In sum, to protect wilderness values at Point Reyes and the integrity of the National Wilderness Preservation System—and to avoid unnecessary risk to local ecosystems—we urge the Secretary to select Alternative A, the no-action alternative.
On November 29, 2012, Secretary of the Interior Ken Salazar issued a decision memorandum directing NPS to allow DBOC's SUP "to expire at the end of its current term." Secretary Salazar stated that
[s]ec. 124 does not require me (or the NPS) to prepare a DEIS or an FEIS or otherwise to comply with . . . (NEPA) or any other law. The "notwithstanding any other provision of law" language in Sec. 124 expressly exempts my decision from any substantive or procedural legal requirements. . . . The NEPA process, like Sec. 124 itself, does not dictate a result or constrain my discretion in this matter.
The Secretary identified "matters of law and policy," namely "the incompatibility of commercial activities in wilderness," as the basis for his decision.
For more on Secretary Salazar's decision, see our December 10, 2012, post on Legal Planet: "Contextualizing Secretary Salazar's Recent Decision on Oyster Farming at Point Reyes."
* The authors belong to the Environmental Law Society (ELS) at the University of California, Berkeley, School of Law. ELS, the Berkeley chapter of the National Association of Environmental Law Societies (NAELS), is a student group that engages its members in major environmental issues through advocacy campaigns, comments on administrative actions, and public events. Nell Green Nylen has a J.D. (2012) from Berkeley Law and a Ph.D. (2005) in Geological and Environmental Sciences from Stanford University. Elisabeth Long is a J.D. Candidate (2014) and former National Environmental Policy Act (NEPA) Planner for the U.S. Forest Service. Mary Loum is a J.D. Candidate (2014) with a B.S. (2008) in Marine Biology. Heather Welles is a J.D. Candidate (2014). Dan Carlin is a J.D. Candidate (2013). Brynn Cook is an undergraduate student in Environmental Sciences. Sage Adams is an Instructional Designer for U.C. Berkeley's Educational Technology Services. We submitted a version of this Article as a public comment on the Drakes Bay Oyster Company Special Use Permit Draft Environmental Impact Statement on December 8, 2011.
 See Nat’l Park Serv., Drakes Bay Oyster Company Special Use Permit Draft EIS iv–v (2011) [hereinafter DEIS].
 See An Act to Designate Certain Lands in the Point Reyes National Seashore, California, as Wilderness, Amending the Act of September 13, 1962 (76 Stat. 538), as Amended (16 U.S.C. 459c–6a), and for Other Purposes, Pub. L. No. 94–544, § 1, 90 Stat. 2515 (1976).
 See infra Appendix A, at 66–94 (listing all potential wilderness areas designated by Congress by year of designation and public law number and noting that the 8,003 acres at Point Reyes is associated with the Phillip Burton Wilderness, designated initially as the Point Reyes Wilderness); see also infra notes 61–63 and accompanying text (discussing the conversion process from CDPWA to full wilderness).
 See infra Table 2; Appendix A, at 66–94.
 See DEIS, supra note 2, at iv. Almost all of DBOC’s offshore activity takes place within the CDPWA. Its onshore facilities lie near, but outside the CDPWA, which encompasses the entirety of four of the fingerlike bays of Drakes Estero, excepting the head of Schooner Bay. See id. at vii, fig.ES-2, 9, fig.1-3. The southern portion of the Estero, including the fifth bay (Estero de Limantour), is designated wilderness. See id. at vi, fig.ES-1.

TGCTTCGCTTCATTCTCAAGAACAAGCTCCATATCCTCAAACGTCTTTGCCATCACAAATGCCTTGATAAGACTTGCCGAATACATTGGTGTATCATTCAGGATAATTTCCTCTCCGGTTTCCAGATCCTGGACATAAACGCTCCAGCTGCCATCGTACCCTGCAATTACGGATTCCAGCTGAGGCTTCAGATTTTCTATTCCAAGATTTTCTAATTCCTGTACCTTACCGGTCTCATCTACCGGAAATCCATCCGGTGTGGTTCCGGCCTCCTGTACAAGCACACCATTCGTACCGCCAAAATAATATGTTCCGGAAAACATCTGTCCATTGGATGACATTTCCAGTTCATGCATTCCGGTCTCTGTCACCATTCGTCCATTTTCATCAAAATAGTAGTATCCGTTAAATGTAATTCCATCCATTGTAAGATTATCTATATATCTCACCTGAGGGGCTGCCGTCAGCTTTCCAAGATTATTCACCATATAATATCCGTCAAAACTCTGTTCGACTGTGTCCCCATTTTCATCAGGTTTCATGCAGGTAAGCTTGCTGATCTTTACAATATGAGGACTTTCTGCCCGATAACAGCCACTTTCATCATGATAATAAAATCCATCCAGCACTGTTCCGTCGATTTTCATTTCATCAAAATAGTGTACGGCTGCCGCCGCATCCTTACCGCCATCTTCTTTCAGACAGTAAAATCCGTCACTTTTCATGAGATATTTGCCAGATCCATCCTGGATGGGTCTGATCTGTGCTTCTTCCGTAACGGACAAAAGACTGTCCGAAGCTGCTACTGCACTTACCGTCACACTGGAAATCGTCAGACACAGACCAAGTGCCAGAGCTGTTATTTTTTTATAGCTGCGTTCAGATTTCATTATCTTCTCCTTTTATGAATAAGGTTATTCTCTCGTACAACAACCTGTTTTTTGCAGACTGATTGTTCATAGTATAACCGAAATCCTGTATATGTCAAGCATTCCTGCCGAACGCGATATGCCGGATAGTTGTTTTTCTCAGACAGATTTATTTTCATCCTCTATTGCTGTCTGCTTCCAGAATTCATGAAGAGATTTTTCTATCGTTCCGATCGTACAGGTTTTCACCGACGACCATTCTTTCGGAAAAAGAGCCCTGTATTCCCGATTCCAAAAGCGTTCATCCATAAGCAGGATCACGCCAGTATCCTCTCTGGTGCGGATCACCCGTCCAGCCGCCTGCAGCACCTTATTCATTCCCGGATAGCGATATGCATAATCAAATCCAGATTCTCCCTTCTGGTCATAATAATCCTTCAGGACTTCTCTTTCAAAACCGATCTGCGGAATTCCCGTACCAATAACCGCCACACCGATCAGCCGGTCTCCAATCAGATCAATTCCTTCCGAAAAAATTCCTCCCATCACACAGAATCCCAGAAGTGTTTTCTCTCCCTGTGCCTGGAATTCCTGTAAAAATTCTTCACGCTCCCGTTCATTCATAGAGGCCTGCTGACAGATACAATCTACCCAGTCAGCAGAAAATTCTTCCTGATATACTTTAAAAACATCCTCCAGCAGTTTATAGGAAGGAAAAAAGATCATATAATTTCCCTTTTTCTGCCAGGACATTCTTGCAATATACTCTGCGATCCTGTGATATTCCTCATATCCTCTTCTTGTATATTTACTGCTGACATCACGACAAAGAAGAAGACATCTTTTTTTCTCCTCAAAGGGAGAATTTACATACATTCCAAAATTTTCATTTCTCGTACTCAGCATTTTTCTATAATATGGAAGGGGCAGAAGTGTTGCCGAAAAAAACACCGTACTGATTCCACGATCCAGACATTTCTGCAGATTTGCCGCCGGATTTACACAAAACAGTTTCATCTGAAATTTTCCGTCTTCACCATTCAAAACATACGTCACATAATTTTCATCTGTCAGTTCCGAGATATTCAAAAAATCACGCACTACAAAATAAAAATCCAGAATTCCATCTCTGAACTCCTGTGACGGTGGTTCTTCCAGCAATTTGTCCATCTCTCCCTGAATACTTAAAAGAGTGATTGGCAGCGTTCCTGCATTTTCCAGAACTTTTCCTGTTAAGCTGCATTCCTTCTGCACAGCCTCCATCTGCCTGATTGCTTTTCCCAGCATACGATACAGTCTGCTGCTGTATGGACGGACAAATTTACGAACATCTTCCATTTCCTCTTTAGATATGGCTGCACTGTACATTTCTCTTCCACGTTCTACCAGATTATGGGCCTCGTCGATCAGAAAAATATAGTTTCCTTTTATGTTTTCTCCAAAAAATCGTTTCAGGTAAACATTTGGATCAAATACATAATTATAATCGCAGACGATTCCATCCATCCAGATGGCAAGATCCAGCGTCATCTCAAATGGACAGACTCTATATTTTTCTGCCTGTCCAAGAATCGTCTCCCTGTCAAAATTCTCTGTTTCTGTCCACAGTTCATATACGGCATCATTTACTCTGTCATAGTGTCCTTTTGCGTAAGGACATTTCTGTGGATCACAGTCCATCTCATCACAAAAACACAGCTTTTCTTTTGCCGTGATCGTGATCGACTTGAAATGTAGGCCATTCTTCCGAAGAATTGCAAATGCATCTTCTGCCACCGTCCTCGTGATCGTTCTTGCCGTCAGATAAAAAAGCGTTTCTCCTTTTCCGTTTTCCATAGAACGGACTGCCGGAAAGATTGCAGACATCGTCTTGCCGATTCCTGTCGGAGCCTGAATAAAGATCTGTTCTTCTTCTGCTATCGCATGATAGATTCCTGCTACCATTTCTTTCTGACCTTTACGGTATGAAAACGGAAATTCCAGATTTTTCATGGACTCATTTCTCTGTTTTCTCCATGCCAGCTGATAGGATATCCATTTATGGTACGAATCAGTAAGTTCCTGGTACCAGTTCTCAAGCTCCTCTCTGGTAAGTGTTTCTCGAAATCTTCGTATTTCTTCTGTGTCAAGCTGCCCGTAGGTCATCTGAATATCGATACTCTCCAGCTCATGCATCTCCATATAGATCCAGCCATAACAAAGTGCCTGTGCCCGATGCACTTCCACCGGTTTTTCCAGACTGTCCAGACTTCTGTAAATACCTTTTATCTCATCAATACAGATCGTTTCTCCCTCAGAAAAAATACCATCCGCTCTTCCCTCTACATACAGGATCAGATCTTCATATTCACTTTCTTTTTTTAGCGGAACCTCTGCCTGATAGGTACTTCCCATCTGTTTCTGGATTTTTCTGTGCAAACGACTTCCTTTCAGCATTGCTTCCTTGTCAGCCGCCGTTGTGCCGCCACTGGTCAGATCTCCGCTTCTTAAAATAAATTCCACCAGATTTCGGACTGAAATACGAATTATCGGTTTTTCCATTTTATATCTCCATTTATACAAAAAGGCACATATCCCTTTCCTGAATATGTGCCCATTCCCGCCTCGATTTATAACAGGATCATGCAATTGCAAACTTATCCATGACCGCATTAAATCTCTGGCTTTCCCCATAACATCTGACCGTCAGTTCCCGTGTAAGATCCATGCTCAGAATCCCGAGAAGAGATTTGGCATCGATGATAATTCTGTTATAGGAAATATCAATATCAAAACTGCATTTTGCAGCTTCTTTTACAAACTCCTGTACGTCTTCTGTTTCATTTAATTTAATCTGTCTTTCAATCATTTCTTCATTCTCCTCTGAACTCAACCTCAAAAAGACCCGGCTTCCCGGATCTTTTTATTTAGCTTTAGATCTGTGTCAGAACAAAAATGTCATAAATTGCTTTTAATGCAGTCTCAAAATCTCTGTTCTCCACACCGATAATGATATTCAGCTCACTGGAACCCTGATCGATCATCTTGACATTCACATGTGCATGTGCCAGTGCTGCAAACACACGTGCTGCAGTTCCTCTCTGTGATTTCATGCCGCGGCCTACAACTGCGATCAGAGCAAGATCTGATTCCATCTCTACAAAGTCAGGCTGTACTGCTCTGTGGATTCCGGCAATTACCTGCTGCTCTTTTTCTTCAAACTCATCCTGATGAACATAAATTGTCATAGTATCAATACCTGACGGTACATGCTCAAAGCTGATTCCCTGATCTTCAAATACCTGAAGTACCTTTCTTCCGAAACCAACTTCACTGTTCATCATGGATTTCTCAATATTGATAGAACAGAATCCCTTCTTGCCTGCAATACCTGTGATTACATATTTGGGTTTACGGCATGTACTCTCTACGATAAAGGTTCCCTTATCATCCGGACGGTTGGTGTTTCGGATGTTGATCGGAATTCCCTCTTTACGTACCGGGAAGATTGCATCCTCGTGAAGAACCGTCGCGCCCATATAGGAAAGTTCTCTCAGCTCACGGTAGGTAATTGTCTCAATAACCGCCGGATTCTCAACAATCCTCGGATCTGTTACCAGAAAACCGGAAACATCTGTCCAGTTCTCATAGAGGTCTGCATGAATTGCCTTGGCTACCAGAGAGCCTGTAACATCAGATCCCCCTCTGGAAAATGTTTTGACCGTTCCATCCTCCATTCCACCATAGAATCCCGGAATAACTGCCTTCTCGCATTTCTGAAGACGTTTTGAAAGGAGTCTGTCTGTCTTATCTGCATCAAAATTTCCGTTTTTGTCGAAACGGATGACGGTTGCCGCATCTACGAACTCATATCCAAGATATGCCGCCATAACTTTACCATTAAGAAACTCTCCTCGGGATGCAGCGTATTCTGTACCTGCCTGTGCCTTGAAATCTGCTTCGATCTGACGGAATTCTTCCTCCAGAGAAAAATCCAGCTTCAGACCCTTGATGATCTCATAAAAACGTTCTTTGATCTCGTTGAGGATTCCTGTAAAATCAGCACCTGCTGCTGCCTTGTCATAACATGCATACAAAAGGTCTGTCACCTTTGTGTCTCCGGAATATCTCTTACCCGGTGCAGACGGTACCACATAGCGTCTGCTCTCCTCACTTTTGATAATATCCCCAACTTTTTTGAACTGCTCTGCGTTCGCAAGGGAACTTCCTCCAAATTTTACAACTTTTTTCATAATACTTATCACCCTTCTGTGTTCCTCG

See id. at 19.
 See id. at iv, 16 (explaining that “[m]ariculture entrepreneurs first planted oyster beds in the Tomales Bay area around the turn of the 20th century”).
 See id. For a detailed history of mariculture in Drakes Estero, see id. at 16–21.
 See id. at iv, 16–17.
 Id. at iv; see also Point Reyes National Seashore Act, Pub. L. No. 87-657, 76 Stat. 538 (1962) (codified as amended at 16 U.S.C. §§ 459c–459c-7 (2006)).
 DEIS, supra note 2, at iv. In the DEIS, NPS notes that,
[although] the water bottoms in Drakes Estero were conveyed to the United States in 1965, the state has continued to issue state water bottom leases for shellfish cultivation in Drakes Estero. The continued issuance of state water bottom leases has created confusion and is inconsistent with the NPS’s ownership and jurisdiction over Drakes Estero.
Id. at 17.
 DEIS, supra note 2, at iv–v.
 See supra note 3 and accompanying text.
 DEIS, supra note 2, at 18–19.
 See id. at 19; see also id. at 77–78, figs.2-3–2-4.
 See Envtl. Action Comm. Of West Marin, Heart of the Park: Drake’s Estero Wilderness At Point Reyes National Seashore 2 (2011).
 See DEIS, supra note 2, at 19.
 See id. at 67, 72. This includes six racks outside the permitted area. See id. at 67. Boats sometimes travel outside the permitted area, where they may damage eelgrass beds or disturb harbor seals. See id. at 75. DBOC cultivates Pacific oysters (using both rack and bag culture) and Manila clams (using bag culture only). See id. at 61, 67. DBOC’s onshore operations include facilities that “support the processing, sale, and initial stages of shellfish culture.” Id. at 76. The company maintains a number of unauthorized land-based facilities, including storage, setting tanks, and picnic tables, both within and outside the boundaries of the SUP and RUO. See id. at 76, 77 fig.2-3. For more about DBOC’s activities, see generally id. at 60–82.